Shameful delays in registering the 7/7 deaths

In the London bombings of July 7 2005, 52 people died. But it took more than two years to register their deaths – and we would still be waiting now, if criminal charges had not been brought against three people subsequently acquitted of involvement.  
The long delay in registering the deaths of the 52 is yet another example of a serious failing in the registration of deaths in England.
Unlike Scotland, there is no requirement in England for the fact of death to be registered within so many days of death having been ascertained, if the death is subject to coroner’s inquiry. When I raised this issue with the then-permanent secretary at the Home Office in August 2010, a reply came from the Deputy Registrar General who indicated that parliamentary rather than professional action might be needed for resolution.
I therefore appealed to Cambridge MP, Dr Julian Huppert, for assistance. Dr Huppert asked a series of question in parliament which elicited the following answers. First he asked if, and when, the 52 deaths had been registered.
Damian Green answered as follows: “All deaths arising from the terrorist attacks in London on 7 July 2005 were registered between 20 August 2007 and 28 January 2008”.
A registration delay of at least 2 years! Before 20 August 2007, there was thus no official record of deaths in the UK related to al-Qaeda’s terrorism. The failure to count shames our registration system in the 21st century. 
Julian Huppert’s second question cut right to the chase, and elicited the amazing italicised second paragraph in response:
Dr Huppert: To ask the Secretary of State for the Home Department what steps her Department takes to ensure that deaths occurring in England are registered in a timely and exhaustive manner. [44190]
Damian Green: The Births and Deaths Registration Act 1953 provides that any death not reported to a coroner is required to be registered within five days of its occurrence, or within 14 days if written notice of the death is given to the registrar. The Act also places a duty on those qualified to do so (e.g. a relative of the deceased, or any person present at the death) to give information to the registrar to enable the registration to take place, and makes it an offence to fail to do so if required. Additionally, if a death has not been registered within the above time limits, registrars are authorised under the Act to require an informant to attend at the register office for this purpose.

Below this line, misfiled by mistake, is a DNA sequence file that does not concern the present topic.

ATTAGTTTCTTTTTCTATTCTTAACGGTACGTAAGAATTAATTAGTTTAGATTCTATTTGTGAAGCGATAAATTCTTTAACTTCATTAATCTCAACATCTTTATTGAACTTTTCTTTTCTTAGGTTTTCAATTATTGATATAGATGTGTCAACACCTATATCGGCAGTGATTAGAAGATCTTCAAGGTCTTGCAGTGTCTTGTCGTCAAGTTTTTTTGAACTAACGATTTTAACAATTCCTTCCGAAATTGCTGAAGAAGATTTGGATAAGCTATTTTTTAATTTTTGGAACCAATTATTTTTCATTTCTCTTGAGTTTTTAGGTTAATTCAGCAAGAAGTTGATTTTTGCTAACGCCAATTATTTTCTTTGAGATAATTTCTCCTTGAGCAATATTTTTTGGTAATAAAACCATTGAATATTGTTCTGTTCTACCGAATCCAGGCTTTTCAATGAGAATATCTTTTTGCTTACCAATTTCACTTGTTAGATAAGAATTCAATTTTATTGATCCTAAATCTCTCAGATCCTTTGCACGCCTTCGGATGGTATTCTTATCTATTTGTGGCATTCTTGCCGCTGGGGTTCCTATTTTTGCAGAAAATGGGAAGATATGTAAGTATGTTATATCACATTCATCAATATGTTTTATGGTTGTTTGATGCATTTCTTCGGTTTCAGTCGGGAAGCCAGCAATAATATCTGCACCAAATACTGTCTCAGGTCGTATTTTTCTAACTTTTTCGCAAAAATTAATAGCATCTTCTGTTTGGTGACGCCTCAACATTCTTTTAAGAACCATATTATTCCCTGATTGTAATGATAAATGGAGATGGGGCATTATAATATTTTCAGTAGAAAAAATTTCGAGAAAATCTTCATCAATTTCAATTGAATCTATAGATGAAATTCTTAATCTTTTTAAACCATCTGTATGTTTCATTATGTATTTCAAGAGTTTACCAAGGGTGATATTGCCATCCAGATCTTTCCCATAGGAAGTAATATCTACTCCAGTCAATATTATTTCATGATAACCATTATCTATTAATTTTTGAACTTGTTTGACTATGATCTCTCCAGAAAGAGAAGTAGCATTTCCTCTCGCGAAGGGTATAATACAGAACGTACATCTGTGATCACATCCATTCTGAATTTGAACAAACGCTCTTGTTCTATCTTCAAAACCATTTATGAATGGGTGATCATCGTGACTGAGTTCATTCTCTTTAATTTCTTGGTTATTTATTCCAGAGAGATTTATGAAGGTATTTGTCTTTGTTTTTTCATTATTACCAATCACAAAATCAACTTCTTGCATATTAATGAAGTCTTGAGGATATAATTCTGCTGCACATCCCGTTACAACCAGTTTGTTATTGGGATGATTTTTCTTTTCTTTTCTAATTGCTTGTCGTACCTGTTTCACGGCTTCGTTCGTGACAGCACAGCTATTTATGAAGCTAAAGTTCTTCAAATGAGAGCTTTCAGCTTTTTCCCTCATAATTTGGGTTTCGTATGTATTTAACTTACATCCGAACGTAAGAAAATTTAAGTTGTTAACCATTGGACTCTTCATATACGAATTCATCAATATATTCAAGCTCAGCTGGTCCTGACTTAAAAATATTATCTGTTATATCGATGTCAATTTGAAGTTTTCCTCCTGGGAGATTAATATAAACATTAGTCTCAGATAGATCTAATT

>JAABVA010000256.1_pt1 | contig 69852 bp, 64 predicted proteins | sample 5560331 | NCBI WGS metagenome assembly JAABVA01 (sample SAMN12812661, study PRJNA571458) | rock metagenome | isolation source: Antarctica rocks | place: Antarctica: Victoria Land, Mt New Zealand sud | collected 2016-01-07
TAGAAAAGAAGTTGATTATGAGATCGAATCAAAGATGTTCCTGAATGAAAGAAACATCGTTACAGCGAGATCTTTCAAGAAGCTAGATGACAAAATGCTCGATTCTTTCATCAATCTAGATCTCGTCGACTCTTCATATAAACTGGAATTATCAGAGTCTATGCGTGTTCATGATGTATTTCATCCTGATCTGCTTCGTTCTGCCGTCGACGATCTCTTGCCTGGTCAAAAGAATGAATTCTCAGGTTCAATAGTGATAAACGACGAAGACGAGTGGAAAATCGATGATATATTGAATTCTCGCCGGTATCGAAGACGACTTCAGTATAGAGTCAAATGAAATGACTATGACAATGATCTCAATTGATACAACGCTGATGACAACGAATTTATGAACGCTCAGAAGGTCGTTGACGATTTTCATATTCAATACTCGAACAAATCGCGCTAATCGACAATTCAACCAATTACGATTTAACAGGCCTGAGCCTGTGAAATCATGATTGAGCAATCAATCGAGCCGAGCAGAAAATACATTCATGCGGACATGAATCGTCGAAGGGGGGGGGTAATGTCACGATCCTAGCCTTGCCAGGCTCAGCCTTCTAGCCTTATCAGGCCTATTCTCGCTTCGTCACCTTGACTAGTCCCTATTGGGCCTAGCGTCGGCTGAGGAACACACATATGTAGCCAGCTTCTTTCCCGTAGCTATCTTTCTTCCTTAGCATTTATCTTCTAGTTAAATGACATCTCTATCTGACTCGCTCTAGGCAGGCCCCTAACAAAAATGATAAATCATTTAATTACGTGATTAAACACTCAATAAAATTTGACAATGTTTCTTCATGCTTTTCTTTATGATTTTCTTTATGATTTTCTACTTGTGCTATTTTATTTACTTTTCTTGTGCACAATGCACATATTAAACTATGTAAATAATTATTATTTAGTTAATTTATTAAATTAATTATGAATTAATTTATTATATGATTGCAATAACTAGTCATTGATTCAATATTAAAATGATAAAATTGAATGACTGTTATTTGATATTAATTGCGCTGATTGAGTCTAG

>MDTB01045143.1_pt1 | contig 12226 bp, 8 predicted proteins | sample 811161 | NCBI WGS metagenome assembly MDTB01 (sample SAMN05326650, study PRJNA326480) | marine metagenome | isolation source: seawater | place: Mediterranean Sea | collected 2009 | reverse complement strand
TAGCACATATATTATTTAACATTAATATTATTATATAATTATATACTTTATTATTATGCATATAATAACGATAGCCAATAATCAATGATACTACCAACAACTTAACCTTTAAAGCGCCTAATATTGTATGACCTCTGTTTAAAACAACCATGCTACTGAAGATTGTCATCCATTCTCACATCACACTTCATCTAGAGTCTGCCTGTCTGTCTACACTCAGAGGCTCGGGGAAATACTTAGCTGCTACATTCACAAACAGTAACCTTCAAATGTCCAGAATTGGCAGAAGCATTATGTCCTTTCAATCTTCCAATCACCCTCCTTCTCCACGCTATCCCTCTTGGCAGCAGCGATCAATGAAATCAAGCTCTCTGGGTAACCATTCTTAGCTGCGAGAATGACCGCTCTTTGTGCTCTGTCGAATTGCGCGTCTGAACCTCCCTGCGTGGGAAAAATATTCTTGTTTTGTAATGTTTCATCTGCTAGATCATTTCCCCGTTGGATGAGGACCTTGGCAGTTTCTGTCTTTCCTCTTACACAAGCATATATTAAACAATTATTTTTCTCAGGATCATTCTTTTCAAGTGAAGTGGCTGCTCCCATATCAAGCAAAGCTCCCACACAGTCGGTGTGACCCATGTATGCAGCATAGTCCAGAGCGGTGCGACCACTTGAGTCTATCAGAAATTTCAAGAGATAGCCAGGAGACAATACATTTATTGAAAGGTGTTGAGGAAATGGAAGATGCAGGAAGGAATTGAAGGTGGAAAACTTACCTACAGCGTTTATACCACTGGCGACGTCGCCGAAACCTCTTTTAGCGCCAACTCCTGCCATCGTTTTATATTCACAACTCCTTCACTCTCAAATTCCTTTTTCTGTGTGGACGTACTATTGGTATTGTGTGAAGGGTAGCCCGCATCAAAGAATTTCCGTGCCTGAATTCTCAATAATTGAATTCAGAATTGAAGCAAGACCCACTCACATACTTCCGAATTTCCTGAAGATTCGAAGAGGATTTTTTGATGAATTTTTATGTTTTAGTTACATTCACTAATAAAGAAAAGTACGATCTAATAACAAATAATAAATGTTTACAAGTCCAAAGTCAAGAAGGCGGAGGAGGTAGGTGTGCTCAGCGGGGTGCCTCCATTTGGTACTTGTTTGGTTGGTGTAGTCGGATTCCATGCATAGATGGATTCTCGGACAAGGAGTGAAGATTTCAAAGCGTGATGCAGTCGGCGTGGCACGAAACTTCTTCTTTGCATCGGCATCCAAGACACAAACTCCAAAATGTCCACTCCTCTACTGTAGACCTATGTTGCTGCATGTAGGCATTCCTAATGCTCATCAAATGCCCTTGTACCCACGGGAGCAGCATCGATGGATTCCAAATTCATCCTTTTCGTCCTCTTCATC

A death reported to a coroner where he or she has opened an inquest may be registered only on the conclusion of the inquest, or before the conclusion of the inquest if the coroner has adjourned it on being informed that a person has been charged with an offence concerning the death.
Registration of the 7/7 terrorism deaths would not have occurred yet – as the inquests continue – but for the fact that charges were brought against the three accused who were subsequently acquitted.
This same failing in the registration of deaths in England frustrated the then-Chief Medical Officer, Sir Liam Donaldson, in 2009 when keeping count of swine-flu deaths and necessitated his making extraordinary personal efforts to ascertain fatalities. It has also bedevilled the proper epidemiological monitoring of drugs-related deaths (DRDs), most of which are subject to coroner’s inquest. The Registrar General reports DRDs by the year of registration rather than by the year of death, which is what matters for epidemic monitoring. The delay between date of DRD and its registration typically exceeds 6 months, and can be considerably longer.
Registration of the fact of death, as opposed to registering the cause of death, should not be delayed until some legal process or other has taken place – whether charges brought or inquest verdict. A modern registration system in England can, and should, account for the fact of death in a timely manner even if it has to flag up that there will be delay in registering the cause of death until some legal process has concluded.
Unless the fact of death is registered in a timely manner, one cannot even estimate, and take action on, long delays in the conduct of coroners’ inquiries – as Patrick Mercer MP and I did in respect of inquests into military fatalities in Iraq and Afghanistan. Without registration of the start-point (namely: that death has occurred), one cannot properly monitor “in what proportion of deaths has the legal process taken more than 1 year, more than 3 years, more than 5 years to come to a verdict”. More than 5 years applies for 52 deaths by terrorism on 7 July 2005 in London . . .
On March 29, the Royal Statistical Society’s Health Statistics User Group is holding a workshop on Death Certification Reforms. Let’s hope that the Registrar General is well represented and is also keen to seek whatever parliamentary changes are necessary to make England’s registration of deaths as timely as we have a right to expect.